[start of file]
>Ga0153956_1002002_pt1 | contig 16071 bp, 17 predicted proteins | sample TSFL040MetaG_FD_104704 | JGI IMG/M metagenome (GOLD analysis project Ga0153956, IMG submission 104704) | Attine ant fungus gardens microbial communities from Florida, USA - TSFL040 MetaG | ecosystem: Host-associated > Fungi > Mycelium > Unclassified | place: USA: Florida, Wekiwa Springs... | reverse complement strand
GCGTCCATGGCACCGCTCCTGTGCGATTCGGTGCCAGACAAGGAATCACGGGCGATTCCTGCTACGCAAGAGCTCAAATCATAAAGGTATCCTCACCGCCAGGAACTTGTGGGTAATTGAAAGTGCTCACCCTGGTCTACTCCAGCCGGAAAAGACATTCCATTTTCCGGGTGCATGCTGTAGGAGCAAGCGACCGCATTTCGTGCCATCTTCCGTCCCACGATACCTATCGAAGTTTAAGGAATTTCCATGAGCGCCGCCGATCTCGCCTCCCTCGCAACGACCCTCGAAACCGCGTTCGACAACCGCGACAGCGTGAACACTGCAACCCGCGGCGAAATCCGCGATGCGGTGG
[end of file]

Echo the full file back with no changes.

>Ga0153956_1002002_pt1 | contig 16071 bp, 17 predicted proteins | sample TSFL040MetaG_FD_104704 | JGI IMG/M metagenome (GOLD analysis project Ga0153956, IMG submission 104704) | Attine ant fungus gardens microbial communities from Florida, USA - TSFL040 MetaG | ecosystem: Host-associated > Fungi > Mycelium > Unclassified | place: USA: Florida, Wekiwa Springs... | reverse complement strand
GCGTCCATGGCACCGCTCCTGTGCGATTCGGTGCCAGACAAGGAATCACGGGCGATTCCTGCTACGCAAGAGCTCAAATCATAAAGGTATCCTCACCGCCAGGAACTTGTGGGTAATTGAAAGTGCTCACCCTGGTCTACTCCAGCCGGAAAAGACATTCCATTTTCCGGGTGCATGCTGTAGGAGCAAGCGACCGCATTTCGTGCCATCTTCCGTCCCACGATACCTATCGAAGTTTAAGGAATTTCCATGAGCGCCGCCGATCTCGCCTCCCTCGCAACGACCCTCGAAACCGCGTTCGACAACCGCGACAGCGTGAACACTGCAACCCGCGGCGAAATCCGCGATGCGGTGG